- Casein – This is another milk-based protein powder but is absorbed much slower and longer than whey protein. This is a great protein powder to have before bed since it will supply the body with protein overnight when you’re sleeping but your body is still recovering. Make sure to look for calcium caseinate to ensure you’re getting the purest and most absorbable form of it.
- Soy – Soy based powders are plant-based and are also a complete protein, meaning they provide all the essential amino acids your muscles need. This is a great alternative for those following a vegan/vegetarian diet or who are lactose intolerant. It is more tolerated in the gut, but those who can’t tolerate soy would want to look at alternatives.
- Brown Rice – Another plant-based protein option, but it is not considered complete. You want to make sure you pair it with other plant based protein so you do meet the essential amino acid profile your body requires. Some other protein you could pair it with include hemp or pea powder. Brown rice is also hypoallergenic and very easily digestible.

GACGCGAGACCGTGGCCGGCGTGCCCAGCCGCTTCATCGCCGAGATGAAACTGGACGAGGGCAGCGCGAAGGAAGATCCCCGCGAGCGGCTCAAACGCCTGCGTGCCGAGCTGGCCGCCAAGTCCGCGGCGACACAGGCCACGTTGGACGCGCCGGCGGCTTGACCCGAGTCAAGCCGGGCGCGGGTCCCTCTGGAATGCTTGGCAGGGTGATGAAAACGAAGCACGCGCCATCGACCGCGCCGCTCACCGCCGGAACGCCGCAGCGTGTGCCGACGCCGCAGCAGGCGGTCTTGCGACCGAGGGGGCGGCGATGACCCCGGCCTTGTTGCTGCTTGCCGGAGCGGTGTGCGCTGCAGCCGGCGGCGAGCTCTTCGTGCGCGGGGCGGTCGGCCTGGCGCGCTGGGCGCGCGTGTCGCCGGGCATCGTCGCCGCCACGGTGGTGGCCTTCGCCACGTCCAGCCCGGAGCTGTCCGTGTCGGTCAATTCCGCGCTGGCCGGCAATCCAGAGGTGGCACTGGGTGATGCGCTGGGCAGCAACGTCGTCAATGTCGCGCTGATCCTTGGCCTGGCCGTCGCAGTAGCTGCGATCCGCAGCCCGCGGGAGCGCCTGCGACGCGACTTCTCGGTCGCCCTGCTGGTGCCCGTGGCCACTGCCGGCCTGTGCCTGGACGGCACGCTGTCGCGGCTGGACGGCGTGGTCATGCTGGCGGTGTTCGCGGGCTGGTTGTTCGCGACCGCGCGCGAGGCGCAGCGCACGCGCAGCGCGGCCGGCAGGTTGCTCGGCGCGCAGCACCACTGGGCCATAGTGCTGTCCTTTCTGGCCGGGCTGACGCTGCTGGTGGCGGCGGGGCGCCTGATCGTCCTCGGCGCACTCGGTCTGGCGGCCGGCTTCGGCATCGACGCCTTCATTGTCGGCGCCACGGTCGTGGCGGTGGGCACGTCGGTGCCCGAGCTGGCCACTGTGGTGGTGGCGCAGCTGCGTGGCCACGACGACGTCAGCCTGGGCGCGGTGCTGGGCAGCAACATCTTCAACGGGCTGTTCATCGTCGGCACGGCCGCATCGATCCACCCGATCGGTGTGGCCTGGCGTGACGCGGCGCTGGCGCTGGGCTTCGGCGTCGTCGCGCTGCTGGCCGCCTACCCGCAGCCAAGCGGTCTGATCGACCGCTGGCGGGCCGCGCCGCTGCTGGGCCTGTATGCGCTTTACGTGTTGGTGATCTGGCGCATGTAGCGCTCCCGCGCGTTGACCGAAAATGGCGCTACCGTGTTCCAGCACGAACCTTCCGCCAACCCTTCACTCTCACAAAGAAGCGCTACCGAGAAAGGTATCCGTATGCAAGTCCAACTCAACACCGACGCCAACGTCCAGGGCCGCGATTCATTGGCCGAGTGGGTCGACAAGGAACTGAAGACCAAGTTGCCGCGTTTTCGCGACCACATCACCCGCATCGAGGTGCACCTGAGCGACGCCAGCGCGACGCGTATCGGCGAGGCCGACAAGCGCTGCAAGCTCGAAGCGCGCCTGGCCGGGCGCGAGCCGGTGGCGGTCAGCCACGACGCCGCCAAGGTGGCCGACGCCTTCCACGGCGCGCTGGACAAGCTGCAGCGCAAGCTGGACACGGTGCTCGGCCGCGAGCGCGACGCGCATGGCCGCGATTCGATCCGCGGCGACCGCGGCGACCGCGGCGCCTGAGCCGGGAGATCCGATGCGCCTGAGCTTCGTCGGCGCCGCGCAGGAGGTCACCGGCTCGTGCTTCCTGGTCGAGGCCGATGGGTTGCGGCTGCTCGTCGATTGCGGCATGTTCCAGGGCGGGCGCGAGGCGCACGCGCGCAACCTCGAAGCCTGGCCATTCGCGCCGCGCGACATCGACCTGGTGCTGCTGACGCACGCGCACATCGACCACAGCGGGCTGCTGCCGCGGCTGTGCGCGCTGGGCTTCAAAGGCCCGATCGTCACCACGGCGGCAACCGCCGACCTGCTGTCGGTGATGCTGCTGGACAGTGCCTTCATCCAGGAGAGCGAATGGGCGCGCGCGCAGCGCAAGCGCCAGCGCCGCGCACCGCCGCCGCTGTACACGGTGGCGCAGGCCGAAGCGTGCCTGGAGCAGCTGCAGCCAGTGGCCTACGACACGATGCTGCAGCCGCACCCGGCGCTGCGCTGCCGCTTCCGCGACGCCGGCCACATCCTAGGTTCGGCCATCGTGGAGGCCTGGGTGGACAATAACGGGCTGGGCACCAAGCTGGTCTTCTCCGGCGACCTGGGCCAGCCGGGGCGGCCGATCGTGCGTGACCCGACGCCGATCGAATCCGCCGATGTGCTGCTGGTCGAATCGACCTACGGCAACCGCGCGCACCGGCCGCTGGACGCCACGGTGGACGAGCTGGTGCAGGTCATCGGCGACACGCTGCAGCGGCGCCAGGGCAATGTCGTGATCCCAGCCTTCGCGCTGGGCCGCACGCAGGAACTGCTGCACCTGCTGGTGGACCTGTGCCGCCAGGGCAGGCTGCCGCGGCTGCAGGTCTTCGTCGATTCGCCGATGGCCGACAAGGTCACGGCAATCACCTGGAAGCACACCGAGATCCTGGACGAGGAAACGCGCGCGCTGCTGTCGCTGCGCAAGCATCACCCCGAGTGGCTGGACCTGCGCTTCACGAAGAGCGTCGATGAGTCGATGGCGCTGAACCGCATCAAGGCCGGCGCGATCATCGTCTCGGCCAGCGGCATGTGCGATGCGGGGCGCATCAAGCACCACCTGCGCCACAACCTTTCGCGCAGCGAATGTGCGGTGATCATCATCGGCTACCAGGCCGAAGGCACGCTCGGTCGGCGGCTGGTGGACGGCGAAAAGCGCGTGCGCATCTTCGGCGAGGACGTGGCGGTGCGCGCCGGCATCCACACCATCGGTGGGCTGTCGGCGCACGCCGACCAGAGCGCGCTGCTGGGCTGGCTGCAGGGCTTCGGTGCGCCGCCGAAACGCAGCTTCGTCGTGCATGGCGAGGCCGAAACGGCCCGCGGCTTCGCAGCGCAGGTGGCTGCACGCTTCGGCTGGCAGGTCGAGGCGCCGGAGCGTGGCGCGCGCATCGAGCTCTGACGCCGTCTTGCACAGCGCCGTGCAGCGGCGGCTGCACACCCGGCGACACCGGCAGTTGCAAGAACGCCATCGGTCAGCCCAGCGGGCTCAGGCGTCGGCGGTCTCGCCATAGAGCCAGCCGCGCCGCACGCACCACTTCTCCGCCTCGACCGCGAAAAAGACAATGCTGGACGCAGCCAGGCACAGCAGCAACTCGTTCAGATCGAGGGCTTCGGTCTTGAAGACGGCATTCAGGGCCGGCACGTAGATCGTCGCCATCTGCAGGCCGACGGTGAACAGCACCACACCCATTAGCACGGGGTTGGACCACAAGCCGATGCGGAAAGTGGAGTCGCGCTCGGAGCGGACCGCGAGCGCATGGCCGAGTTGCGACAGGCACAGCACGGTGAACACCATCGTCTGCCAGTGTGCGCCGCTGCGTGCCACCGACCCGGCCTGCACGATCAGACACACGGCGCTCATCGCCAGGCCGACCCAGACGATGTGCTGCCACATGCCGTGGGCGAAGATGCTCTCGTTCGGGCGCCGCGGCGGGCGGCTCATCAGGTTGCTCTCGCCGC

- Pea – A great protein powder that is plant-based and should be paired with other plant proteins like hemp or brown rice. It is also highly digestible and would blend well in smoothies.
- Hemp – A high-fiber plant-based protein powder that also offers up healthy fats as well. This is a great choice for a vegan or vegetarian diet, but again should be paired with one or two other plant-based proteins so you get the best protein absorption.
Dairy-based proteins like whey and casein are great choices for their muscle building benefits as well as availability of zinc and iron if you’re not vegan or suffer from allergies. However, there is a strong case for integrating plant based proteins into your diet as they are easily digestible and have been proven to fight inflammation and reduce muscle soreness more effectively than dairy proteins.
Since one plant based protein powder alone won’t offer a complete protein, look for a product that combines several to create a full amino acid profile. Some brands that offer this include Orgain, Plant Fusion or Vega One. They provide complete proteins, omega-3s, probiotics, greens, and antioxidants all in one serving.